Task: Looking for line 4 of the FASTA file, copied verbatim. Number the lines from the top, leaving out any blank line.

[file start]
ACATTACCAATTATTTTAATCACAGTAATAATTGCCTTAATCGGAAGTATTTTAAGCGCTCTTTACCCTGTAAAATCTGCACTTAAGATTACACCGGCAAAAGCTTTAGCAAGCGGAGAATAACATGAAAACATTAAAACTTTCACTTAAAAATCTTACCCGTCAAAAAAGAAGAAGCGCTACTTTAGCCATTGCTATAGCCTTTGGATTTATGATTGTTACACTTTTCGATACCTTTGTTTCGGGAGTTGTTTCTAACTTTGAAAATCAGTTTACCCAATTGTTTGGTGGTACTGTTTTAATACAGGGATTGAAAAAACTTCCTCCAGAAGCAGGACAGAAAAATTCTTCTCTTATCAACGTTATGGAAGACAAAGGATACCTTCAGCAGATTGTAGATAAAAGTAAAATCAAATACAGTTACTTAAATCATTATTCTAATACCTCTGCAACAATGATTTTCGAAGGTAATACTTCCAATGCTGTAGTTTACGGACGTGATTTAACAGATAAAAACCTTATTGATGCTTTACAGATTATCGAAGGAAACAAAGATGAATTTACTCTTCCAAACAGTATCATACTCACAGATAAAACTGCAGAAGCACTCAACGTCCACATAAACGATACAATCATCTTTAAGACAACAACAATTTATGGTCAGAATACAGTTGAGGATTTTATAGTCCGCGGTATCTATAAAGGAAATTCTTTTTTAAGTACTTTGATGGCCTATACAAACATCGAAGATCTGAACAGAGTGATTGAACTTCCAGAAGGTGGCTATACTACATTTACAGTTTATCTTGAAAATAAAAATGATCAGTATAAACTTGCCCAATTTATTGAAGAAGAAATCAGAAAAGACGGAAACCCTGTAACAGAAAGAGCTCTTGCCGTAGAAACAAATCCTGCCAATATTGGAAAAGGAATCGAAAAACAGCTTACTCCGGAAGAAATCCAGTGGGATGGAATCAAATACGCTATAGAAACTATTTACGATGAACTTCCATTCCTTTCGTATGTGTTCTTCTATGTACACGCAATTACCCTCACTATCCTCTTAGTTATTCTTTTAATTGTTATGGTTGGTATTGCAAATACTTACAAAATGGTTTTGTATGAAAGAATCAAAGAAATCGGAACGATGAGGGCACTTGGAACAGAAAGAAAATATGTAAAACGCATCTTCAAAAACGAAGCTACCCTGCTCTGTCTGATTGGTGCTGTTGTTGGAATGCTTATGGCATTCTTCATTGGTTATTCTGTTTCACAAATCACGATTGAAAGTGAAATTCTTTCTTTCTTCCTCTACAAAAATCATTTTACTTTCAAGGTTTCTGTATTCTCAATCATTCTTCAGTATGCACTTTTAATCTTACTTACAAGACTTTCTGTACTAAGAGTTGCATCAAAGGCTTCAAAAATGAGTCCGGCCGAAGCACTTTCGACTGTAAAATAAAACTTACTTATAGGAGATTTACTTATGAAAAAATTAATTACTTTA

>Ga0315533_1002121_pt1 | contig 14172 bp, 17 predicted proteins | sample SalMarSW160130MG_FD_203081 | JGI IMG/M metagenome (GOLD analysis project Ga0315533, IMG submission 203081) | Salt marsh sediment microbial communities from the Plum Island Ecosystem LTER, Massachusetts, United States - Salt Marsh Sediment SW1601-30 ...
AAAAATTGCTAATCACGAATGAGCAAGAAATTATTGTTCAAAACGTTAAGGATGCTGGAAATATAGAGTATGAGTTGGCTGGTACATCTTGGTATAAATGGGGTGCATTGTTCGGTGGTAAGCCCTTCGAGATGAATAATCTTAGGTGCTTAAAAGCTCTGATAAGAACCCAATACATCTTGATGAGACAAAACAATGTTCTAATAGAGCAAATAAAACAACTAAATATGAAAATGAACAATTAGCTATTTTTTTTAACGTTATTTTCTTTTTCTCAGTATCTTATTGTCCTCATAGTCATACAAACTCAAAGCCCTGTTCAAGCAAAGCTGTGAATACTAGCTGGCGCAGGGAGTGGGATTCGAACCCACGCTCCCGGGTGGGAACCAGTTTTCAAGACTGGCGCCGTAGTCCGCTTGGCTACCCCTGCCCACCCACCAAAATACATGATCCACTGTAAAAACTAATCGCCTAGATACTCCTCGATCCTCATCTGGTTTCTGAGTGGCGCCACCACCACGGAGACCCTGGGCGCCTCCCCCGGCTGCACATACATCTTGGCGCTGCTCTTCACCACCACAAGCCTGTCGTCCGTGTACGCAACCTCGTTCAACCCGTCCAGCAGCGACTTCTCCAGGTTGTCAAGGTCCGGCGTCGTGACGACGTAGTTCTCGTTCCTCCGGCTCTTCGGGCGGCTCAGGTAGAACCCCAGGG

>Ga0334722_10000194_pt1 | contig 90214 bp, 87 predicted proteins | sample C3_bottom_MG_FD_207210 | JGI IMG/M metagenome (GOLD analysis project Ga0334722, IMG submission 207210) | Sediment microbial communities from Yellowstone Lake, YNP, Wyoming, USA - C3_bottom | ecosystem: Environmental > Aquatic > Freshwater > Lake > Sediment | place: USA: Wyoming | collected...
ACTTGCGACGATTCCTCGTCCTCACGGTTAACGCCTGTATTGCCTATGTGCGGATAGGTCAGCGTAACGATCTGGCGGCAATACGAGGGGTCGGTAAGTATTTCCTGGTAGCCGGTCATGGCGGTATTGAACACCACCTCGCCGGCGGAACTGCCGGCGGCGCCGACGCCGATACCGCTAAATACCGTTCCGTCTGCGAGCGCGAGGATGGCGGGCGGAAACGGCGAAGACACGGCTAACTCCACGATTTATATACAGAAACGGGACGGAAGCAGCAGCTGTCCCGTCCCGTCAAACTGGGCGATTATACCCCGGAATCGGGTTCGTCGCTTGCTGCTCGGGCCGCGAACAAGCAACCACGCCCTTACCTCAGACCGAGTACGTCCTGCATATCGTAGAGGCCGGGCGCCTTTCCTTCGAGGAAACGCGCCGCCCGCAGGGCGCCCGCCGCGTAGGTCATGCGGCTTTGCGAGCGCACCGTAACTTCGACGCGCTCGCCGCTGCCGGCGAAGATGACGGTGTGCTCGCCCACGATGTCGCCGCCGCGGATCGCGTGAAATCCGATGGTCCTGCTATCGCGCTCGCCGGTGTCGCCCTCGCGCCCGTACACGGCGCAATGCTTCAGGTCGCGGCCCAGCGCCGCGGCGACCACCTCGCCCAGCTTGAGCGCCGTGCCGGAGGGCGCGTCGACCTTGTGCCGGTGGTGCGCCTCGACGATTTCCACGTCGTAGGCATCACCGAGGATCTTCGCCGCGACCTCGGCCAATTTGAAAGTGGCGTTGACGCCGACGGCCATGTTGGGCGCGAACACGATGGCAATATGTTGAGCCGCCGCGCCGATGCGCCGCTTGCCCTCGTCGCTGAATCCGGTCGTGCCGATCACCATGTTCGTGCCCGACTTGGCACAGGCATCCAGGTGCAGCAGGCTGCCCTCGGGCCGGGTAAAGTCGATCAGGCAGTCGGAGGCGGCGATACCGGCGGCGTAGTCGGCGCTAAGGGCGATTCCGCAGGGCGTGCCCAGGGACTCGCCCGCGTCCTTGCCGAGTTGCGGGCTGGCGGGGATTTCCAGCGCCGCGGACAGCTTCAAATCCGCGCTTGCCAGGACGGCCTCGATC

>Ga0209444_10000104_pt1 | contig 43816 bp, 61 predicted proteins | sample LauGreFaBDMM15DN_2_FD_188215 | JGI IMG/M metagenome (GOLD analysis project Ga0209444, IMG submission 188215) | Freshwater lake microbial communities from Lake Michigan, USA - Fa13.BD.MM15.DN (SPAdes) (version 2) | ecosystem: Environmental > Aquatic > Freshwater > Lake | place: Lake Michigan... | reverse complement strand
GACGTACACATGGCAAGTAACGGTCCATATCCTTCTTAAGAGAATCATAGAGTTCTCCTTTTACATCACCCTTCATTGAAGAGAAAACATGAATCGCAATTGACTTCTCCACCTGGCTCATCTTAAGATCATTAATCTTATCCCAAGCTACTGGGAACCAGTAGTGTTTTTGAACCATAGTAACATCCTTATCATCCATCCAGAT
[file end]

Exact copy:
>Ga0334722_10000194_pt1 | contig 90214 bp, 87 predicted proteins | sample C3_bottom_MG_FD_207210 | JGI IMG/M metagenome (GOLD analysis project Ga0334722, IMG submission 207210) | Sediment microbial communities from Yellowstone Lake, YNP, Wyoming, USA - C3_bottom | ecosystem: Environmental > Aquatic > Freshwater > Lake > Sediment | place: USA: Wyoming | collected...